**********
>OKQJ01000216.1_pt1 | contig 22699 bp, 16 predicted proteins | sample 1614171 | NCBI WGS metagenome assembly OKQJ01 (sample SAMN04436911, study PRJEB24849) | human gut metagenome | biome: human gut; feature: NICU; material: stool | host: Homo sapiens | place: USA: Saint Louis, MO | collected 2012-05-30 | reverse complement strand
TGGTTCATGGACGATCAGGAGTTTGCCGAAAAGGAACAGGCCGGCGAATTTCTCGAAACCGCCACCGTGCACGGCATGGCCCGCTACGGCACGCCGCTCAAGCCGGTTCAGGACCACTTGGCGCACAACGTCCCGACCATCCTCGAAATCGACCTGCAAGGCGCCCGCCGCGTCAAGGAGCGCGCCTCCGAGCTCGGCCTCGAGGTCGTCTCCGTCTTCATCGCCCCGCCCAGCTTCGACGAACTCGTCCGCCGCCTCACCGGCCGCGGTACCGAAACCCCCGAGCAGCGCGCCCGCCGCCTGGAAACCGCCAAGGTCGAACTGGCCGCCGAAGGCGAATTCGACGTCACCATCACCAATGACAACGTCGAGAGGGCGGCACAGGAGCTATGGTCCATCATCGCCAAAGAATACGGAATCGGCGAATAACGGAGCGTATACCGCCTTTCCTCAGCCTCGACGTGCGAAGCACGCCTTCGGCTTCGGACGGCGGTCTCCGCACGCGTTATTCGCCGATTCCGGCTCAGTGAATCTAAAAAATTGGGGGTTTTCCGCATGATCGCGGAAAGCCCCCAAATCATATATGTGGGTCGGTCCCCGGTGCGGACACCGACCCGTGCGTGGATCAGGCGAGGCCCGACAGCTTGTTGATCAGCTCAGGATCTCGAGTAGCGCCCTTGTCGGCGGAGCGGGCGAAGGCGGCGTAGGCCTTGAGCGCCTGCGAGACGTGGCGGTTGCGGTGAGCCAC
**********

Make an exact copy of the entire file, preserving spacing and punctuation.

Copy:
>OKQJ01000216.1_pt1 | contig 22699 bp, 16 predicted proteins | sample 1614171 | NCBI WGS metagenome assembly OKQJ01 (sample SAMN04436911, study PRJEB24849) | human gut metagenome | biome: human gut; feature: NICU; material: stool | host: Homo sapiens | place: USA: Saint Louis, MO | collected 2012-05-30 | reverse complement strand
TGGTTCATGGACGATCAGGAGTTTGCCGAAAAGGAACAGGCCGGCGAATTTCTCGAAACCGCCACCGTGCACGGCATGGCCCGCTACGGCACGCCGCTCAAGCCGGTTCAGGACCACTTGGCGCACAACGTCCCGACCATCCTCGAAATCGACCTGCAAGGCGCCCGCCGCGTCAAGGAGCGCGCCTCCGAGCTCGGCCTCGAGGTCGTCTCCGTCTTCATCGCCCCGCCCAGCTTCGACGAACTCGTCCGCCGCCTCACCGGCCGCGGTACCGAAACCCCCGAGCAGCGCGCCCGCCGCCTGGAAACCGCCAAGGTCGAACTGGCCGCCGAAGGCGAATTCGACGTCACCATCACCAATGACAACGTCGAGAGGGCGGCACAGGAGCTATGGTCCATCATCGCCAAAGAATACGGAATCGGCGAATAACGGAGCGTATACCGCCTTTCCTCAGCCTCGACGTGCGAAGCACGCCTTCGGCTTCGGACGGCGGTCTCCGCACGCGTTATTCGCCGATTCCGGCTCAGTGAATCTAAAAAATTGGGGGTTTTCCGCATGATCGCGGAAAGCCCCCAAATCATATATGTGGGTCGGTCCCCGGTGCGGACACCGACCCGTGCGTGGATCAGGCGAGGCCCGACAGCTTGTTGATCAGCTCAGGATCTCGAGTAGCGCCCTTGTCGGCGGAGCGGGCGAAGGCGGCGTAGGCCTTGAGCGCCTGCGAGACGTGGCGGTTGCGGTGAGCCAC